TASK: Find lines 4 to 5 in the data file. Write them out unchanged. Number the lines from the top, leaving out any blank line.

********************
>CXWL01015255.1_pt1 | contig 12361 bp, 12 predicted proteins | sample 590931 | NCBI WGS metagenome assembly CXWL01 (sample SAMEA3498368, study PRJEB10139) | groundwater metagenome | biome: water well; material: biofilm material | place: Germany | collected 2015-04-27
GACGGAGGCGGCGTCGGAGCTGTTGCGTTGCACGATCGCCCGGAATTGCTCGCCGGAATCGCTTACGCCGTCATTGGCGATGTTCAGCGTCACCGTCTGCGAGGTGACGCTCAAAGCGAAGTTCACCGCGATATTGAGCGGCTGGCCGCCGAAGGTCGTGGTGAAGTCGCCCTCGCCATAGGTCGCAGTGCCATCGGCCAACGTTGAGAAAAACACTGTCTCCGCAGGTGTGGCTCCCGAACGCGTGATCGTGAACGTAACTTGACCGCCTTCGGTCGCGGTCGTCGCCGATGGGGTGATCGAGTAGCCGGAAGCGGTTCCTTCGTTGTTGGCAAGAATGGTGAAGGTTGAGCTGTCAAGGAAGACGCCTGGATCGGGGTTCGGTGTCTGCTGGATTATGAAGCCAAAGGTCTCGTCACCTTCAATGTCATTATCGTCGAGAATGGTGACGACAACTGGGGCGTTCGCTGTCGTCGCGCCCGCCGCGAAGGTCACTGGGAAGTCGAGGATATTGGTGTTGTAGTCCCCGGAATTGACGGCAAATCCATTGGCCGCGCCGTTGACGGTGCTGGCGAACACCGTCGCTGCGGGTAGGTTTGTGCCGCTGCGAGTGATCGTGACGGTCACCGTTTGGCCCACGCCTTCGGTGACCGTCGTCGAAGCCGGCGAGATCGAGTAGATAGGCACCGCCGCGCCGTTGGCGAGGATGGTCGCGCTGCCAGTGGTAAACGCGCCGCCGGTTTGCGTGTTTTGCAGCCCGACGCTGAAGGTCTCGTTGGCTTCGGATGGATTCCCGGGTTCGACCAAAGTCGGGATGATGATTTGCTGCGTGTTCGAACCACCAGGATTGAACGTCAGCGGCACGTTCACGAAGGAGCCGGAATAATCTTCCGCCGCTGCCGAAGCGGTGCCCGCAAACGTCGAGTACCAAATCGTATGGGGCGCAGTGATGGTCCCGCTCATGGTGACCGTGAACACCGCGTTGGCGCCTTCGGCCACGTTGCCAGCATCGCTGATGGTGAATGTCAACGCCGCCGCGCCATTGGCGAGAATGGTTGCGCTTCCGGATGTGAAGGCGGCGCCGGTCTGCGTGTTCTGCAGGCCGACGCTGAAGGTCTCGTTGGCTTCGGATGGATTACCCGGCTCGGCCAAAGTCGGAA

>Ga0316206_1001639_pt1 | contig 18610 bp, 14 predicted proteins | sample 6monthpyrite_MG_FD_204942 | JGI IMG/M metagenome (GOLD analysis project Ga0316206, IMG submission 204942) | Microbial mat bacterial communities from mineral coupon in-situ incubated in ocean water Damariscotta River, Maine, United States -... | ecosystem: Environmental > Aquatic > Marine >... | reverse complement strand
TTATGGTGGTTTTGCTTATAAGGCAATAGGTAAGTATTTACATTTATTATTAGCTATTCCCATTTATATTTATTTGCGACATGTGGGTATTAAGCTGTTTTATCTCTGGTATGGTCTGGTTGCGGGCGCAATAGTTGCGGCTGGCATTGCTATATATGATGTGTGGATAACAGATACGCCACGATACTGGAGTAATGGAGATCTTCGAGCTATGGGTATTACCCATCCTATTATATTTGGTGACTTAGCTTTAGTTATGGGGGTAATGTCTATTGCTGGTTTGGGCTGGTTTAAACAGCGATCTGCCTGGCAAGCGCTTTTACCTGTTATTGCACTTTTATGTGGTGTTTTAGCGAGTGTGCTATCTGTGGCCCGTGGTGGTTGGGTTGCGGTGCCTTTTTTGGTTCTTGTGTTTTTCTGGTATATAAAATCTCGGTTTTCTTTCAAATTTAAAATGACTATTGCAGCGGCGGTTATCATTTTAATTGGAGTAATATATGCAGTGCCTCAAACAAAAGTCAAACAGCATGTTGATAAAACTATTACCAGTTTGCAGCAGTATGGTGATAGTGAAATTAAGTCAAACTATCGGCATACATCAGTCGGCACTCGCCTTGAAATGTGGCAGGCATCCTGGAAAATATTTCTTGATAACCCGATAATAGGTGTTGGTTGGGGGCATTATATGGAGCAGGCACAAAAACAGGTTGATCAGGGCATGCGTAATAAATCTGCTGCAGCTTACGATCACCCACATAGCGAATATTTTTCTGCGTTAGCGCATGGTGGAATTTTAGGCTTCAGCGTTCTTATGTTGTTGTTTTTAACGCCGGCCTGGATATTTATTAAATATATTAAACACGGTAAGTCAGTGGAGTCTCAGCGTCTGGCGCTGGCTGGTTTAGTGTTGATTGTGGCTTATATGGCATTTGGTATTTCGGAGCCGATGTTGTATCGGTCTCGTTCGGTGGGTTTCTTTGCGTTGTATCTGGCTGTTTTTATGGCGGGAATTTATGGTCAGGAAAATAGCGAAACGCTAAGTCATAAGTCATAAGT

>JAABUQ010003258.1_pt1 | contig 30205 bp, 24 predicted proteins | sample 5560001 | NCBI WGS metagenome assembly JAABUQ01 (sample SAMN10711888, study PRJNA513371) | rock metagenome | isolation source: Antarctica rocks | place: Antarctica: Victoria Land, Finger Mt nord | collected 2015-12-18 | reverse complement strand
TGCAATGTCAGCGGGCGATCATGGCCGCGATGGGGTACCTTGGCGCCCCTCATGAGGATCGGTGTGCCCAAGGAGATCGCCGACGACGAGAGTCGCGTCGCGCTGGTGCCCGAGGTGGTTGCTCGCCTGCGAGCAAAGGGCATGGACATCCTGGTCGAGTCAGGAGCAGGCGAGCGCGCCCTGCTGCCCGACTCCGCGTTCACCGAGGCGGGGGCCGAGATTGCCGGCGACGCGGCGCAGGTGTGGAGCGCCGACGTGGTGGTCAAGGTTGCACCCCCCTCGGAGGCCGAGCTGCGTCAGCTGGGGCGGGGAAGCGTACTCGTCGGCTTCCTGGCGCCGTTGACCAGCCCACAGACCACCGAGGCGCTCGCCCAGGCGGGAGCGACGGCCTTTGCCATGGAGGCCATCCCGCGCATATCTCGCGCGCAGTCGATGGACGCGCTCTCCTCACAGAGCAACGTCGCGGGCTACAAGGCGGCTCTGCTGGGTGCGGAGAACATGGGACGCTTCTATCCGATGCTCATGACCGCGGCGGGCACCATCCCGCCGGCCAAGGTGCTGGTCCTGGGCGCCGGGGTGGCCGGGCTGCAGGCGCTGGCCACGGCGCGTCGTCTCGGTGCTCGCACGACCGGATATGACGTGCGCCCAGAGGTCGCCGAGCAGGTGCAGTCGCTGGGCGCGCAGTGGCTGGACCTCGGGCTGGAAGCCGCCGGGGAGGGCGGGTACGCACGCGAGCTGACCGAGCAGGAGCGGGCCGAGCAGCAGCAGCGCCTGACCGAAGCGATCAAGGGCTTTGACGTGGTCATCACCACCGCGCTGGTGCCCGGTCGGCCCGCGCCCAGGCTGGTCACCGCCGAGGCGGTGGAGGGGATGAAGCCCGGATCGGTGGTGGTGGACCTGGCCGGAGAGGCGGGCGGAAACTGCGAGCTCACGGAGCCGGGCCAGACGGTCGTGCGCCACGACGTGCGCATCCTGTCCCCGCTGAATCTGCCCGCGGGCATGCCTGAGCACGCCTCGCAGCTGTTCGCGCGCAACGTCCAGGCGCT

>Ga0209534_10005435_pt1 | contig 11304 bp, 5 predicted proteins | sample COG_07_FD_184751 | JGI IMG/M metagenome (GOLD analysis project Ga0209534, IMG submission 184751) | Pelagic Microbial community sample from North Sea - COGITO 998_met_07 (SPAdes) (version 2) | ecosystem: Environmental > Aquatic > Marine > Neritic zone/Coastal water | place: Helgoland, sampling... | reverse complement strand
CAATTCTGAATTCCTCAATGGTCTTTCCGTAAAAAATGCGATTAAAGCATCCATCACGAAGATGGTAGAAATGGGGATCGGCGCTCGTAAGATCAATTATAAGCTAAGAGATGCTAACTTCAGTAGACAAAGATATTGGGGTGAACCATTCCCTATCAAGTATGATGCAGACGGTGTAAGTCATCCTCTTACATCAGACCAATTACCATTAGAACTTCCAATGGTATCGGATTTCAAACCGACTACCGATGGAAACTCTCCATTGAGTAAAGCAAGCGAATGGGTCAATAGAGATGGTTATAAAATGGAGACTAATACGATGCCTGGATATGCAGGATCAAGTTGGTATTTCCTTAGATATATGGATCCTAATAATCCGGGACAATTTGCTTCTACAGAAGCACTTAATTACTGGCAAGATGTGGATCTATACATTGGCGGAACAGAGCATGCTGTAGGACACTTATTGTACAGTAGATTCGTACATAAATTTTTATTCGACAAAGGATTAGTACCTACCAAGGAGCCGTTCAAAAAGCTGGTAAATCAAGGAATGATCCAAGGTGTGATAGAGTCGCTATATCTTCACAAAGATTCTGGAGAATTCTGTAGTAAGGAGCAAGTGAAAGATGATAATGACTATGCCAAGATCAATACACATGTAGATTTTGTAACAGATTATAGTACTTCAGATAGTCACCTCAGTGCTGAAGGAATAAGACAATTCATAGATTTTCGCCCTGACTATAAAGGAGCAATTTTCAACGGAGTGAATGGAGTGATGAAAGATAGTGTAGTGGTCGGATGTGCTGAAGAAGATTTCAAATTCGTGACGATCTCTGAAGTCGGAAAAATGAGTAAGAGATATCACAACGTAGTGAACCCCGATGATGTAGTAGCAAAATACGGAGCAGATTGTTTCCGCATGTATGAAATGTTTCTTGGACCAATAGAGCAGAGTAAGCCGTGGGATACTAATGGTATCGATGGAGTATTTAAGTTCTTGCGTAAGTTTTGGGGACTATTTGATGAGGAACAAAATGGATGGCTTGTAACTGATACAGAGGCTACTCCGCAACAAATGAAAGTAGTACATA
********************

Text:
TTATGGTGGTTTTGCTTATAAGGCAATAGGTAAGTATTTACATTTATTATTAGCTATTCCCATTTATATTTATTTGCGACATGTGGGTATTAAGCTGTTTTATCTCTGGTATGGTCTGGTTGCGGGCGCAATAGTTGCGGCTGGCATTGCTATATATGATGTGTGGATAACAGATACGCCACGATACTGGAGTAATGGAGATCTTCGAGCTATGGGTATTACCCATCCTATTATATTTGGTGACTTAGCTTTAGTTATGGGGGTAATGTCTATTGCTGGTTTGGGCTGGTTTAAACAGCGATCTGCCTGGCAAGCGCTTTTACCTGTTATTGCACTTTTATGTGGTGTTTTAGCGAGTGTGCTATCTGTGGCCCGTGGTGGTTGGGTTGCGGTGCCTTTTTTGGTTCTTGTGTTTTTCTGGTATATAAAATCTCGGTTTTCTTTCAAATTTAAAATGACTATTGCAGCGGCGGTTATCATTTTAATTGGAGTAATATATGCAGTGCCTCAAACAAAAGTCAAACAGCATGTTGATAAAACTATTACCAGTTTGCAGCAGTATGGTGATAGTGAAATTAAGTCAAACTATCGGCATACATCAGTCGGCACTCGCCTTGAAATGTGGCAGGCATCCTGGAAAATATTTCTTGATAACCCGATAATAGGTGTTGGTTGGGGGCATTATATGGAGCAGGCACAAAAACAGGTTGATCAGGGCATGCGTAATAAATCTGCTGCAGCTTACGATCACCCACATAGCGAATATTTTTCTGCGTTAGCGCATGGTGGAATTTTAGGCTTCAGCGTTCTTATGTTGTTGTTTTTAACGCCGGCCTGGATATTTATTAAATATATTAAACACGGTAAGTCAGTGGAGTCTCAGCGTCTGGCGCTGGCTGGTTTAGTGTTGATTGTGGCTTATATGGCATTTGGTATTTCGGAGCCGATGTTGTATCGGTCTCGTTCGGTGGGTTTCTTTGCGTTGTATCTGGCTGTTTTTATGGCGGGAATTTATGGTCAGGAAAATAGCGAAACGCTAAGTCATAAGTCATAAGT

>JAABUQ010003258.1_pt1 | contig 30205 bp, 24 predicted proteins | sample 5560001 | NCBI WGS metagenome assembly JAABUQ01 (sample SAMN10711888, study PRJNA513371) | rock metagenome | isolation source: Antarctica rocks | place: Antarctica: Victoria Land, Finger Mt nord | collected 2015-12-18 | reverse complement strand